With the arrival of the season of Spring, it's a good time to remind ourselves why we have seasons in the first place. But before we answer that question, let's examine an even more important question. What makes a year? It sounds like a stupid question, doesn't it? Now, most people who live here on Earth, let's call them Earthlings for the fun of it, know that a year is 365 days. Well, the reason an Earth year is 365 days is because that's how long it takes the Earth to make one complete revolution around the Sun. Actually, it takes a little more than 365 days. Six hours more, to be exact. Therefore, every four years we're 1 day behind (6 hrs X 4 years = 24 hours) on our calendars, so that's why every four years we add 1 day to the year. That extra day is Feb. 29th, also known as Leap Day. So every fourth year we have a "Leap Year" which makes up for that extra 6 hours it takes for the Earth to make 1 complete revolution around the Sun. If we didn't add the extra day every four years, then after a period of 40 years, we'd be celebrating the 4th of July on June 24th, and Christmas would occur on Dec. 15th! So we really need that Leap Day every 4 years to make up for that extra 6 hours of revolution time, otherwise we'd have serious problems with our calendars.
Let's say you are looking down on our solar system, with the Sun in the center, and the Earth revolving around the Sun. In this frame of reference, the Earth revolves counterclockwise around the Sun. As the Earth revolves around the sun, the season changes every 3 months. And every year right around March 20th, the season of Spring begins. Three months later, as the Earth has made about a 1/4 of a revolution around the Sun, the season of Summer begins (around June 21st), and so on and so forth for the beginning of Autumn (around September 22nd) and the beginning of Winter (around December 21st). Every time the Earth makes a 1/4 of a revolution around the Sun, we change seasons.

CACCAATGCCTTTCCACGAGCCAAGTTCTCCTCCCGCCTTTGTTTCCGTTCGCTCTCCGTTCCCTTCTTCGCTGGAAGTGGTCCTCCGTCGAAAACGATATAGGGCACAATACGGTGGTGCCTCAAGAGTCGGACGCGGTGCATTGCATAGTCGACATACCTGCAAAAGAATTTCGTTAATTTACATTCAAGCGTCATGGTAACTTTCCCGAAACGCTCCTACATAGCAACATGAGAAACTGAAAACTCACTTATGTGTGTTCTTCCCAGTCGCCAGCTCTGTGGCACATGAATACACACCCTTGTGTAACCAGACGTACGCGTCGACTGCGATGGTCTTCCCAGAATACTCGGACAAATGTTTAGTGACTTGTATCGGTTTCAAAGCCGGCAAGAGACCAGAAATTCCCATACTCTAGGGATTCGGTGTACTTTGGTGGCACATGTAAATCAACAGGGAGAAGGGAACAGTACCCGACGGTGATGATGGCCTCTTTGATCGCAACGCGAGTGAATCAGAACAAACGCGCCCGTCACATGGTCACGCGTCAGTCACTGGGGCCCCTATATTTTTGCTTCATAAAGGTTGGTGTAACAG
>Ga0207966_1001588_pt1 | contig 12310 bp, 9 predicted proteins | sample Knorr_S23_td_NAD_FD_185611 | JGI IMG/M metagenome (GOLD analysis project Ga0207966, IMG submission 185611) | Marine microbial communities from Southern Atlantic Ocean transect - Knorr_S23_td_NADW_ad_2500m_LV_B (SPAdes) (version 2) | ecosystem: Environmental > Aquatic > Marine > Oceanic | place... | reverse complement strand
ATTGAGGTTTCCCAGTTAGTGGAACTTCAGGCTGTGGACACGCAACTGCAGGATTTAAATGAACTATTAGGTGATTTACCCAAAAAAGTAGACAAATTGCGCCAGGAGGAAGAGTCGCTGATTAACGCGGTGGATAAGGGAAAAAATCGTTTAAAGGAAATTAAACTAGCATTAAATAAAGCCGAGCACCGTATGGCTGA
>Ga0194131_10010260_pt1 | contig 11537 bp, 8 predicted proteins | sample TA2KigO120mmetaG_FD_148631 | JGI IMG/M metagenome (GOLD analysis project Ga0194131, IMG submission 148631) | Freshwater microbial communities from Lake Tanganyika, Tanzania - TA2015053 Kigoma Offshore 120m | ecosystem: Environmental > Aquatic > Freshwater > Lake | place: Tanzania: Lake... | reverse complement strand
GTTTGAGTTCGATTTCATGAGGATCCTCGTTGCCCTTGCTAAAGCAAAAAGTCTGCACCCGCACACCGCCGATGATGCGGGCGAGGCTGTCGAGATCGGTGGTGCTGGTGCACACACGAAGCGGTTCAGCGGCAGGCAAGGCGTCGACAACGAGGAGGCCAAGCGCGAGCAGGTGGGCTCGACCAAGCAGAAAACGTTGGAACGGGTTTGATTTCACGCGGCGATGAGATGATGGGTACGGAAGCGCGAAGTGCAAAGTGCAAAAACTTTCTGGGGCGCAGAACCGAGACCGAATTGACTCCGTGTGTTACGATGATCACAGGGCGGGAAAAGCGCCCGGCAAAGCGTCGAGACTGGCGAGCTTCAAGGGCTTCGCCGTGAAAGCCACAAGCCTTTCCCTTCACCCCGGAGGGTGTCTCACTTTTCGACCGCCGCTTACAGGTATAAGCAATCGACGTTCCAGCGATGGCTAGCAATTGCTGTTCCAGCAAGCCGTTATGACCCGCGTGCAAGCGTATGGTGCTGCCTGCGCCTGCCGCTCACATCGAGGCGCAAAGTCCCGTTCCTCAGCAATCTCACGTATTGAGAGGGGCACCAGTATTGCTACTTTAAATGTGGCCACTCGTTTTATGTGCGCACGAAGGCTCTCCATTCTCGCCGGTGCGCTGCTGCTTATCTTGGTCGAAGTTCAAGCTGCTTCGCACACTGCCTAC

The final question we have to answer is "What makes Winter cold and Summer hot?" The answer is the fact that Earth is tilted on its axis. As the Earth makes its journey around the Sun, it remains "tilted" off its axis about 23.5° to the right of center. It is this tilt which causes the Sun's rays to shine more directly on the Northern Hemisphere in the Summer, and less directly in the Winter. In other words, during the summer season, the Earth is tilted TOWARD the sun, while during the Winter season, the Earth is tilted AWAY FROM the Sun. So the sun's ray are more (less) direct on the Northern Hemisphere in the Summer (Winter). Additionally, this tilt also controls the amount of daylight we see during a typical 24-hour day. In the Winter, when the Earth is tilted away from the Sun, the daylight time is very short, whereas in the Summer, when the Earth is tilted toward the sun, the daylight time is very long.
So Winter and Summer are pretty easy to understand. During Winter the Earth tilts away from the Sun, so the sun's rays are less direct and the days are shorter. Whereas during Summer, the Earth tilts toward the Sun, so the Sun's rays are more direct and the days are longer. But what about Spring and Autumn. Well, during those seasons, the Earth is neither tilted toward nor away from the Sun. That's why those seasons have less extreme temperatures.